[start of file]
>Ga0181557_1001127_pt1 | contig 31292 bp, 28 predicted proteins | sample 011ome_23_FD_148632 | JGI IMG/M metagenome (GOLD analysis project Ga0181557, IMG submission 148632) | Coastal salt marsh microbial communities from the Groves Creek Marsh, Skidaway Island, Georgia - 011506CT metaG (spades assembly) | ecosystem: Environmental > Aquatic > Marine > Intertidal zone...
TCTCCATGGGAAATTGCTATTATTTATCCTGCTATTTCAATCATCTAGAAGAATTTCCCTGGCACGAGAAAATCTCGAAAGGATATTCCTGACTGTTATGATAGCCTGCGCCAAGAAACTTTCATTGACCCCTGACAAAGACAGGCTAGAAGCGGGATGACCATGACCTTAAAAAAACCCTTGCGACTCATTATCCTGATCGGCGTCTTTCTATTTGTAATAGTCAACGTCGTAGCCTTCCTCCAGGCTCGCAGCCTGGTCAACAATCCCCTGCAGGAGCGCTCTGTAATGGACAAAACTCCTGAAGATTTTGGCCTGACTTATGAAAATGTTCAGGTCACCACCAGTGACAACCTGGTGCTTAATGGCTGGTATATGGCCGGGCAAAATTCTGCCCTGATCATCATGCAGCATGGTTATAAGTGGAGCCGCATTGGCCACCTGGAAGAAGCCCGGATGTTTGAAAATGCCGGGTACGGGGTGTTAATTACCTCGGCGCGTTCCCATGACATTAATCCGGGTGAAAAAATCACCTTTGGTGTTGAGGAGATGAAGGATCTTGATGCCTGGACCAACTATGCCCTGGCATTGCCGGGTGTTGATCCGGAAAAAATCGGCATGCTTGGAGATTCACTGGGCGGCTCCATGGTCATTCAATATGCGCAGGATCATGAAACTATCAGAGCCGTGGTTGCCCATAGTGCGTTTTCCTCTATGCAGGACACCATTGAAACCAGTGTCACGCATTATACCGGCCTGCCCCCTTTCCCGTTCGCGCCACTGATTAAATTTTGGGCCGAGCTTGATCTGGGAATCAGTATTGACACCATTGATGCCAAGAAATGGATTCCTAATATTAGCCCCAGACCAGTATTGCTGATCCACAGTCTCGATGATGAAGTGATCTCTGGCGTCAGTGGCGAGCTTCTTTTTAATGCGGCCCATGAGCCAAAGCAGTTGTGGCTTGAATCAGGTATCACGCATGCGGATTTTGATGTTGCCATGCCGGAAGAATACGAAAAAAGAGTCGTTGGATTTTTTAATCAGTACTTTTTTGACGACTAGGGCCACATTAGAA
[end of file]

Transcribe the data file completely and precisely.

>Ga0181557_1001127_pt1 | contig 31292 bp, 28 predicted proteins | sample 011ome_23_FD_148632 | JGI IMG/M metagenome (GOLD analysis project Ga0181557, IMG submission 148632) | Coastal salt marsh microbial communities from the Groves Creek Marsh, Skidaway Island, Georgia - 011506CT metaG (spades assembly) | ecosystem: Environmental > Aquatic > Marine > Intertidal zone...
TCTCCATGGGAAATTGCTATTATTTATCCTGCTATTTCAATCATCTAGAAGAATTTCCCTGGCACGAGAAAATCTCGAAAGGATATTCCTGACTGTTATGATAGCCTGCGCCAAGAAACTTTCATTGACCCCTGACAAAGACAGGCTAGAAGCGGGATGACCATGACCTTAAAAAAACCCTTGCGACTCATTATCCTGATCGGCGTCTTTCTATTTGTAATAGTCAACGTCGTAGCCTTCCTCCAGGCTCGCAGCCTGGTCAACAATCCCCTGCAGGAGCGCTCTGTAATGGACAAAACTCCTGAAGATTTTGGCCTGACTTATGAAAATGTTCAGGTCACCACCAGTGACAACCTGGTGCTTAATGGCTGGTATATGGCCGGGCAAAATTCTGCCCTGATCATCATGCAGCATGGTTATAAGTGGAGCCGCATTGGCCACCTGGAAGAAGCCCGGATGTTTGAAAATGCCGGGTACGGGGTGTTAATTACCTCGGCGCGTTCCCATGACATTAATCCGGGTGAAAAAATCACCTTTGGTGTTGAGGAGATGAAGGATCTTGATGCCTGGACCAACTATGCCCTGGCATTGCCGGGTGTTGATCCGGAAAAAATCGGCATGCTTGGAGATTCACTGGGCGGCTCCATGGTCATTCAATATGCGCAGGATCATGAAACTATCAGAGCCGTGGTTGCCCATAGTGCGTTTTCCTCTATGCAGGACACCATTGAAACCAGTGTCACGCATTATACCGGCCTGCCCCCTTTCCCGTTCGCGCCACTGATTAAATTTTGGGCCGAGCTTGATCTGGGAATCAGTATTGACACCATTGATGCCAAGAAATGGATTCCTAATATTAGCCCCAGACCAGTATTGCTGATCCACAGTCTCGATGATGAAGTGATCTCTGGCGTCAGTGGCGAGCTTCTTTTTAATGCGGCCCATGAGCCAAAGCAGTTGTGGCTTGAATCAGGTATCACGCATGCGGATTTTGATGTTGCCATGCCGGAAGAATACGAAAAAAGAGTCGTTGGATTTTTTAATCAGTACTTTTTTGACGACTAGGGCCACATTAGAA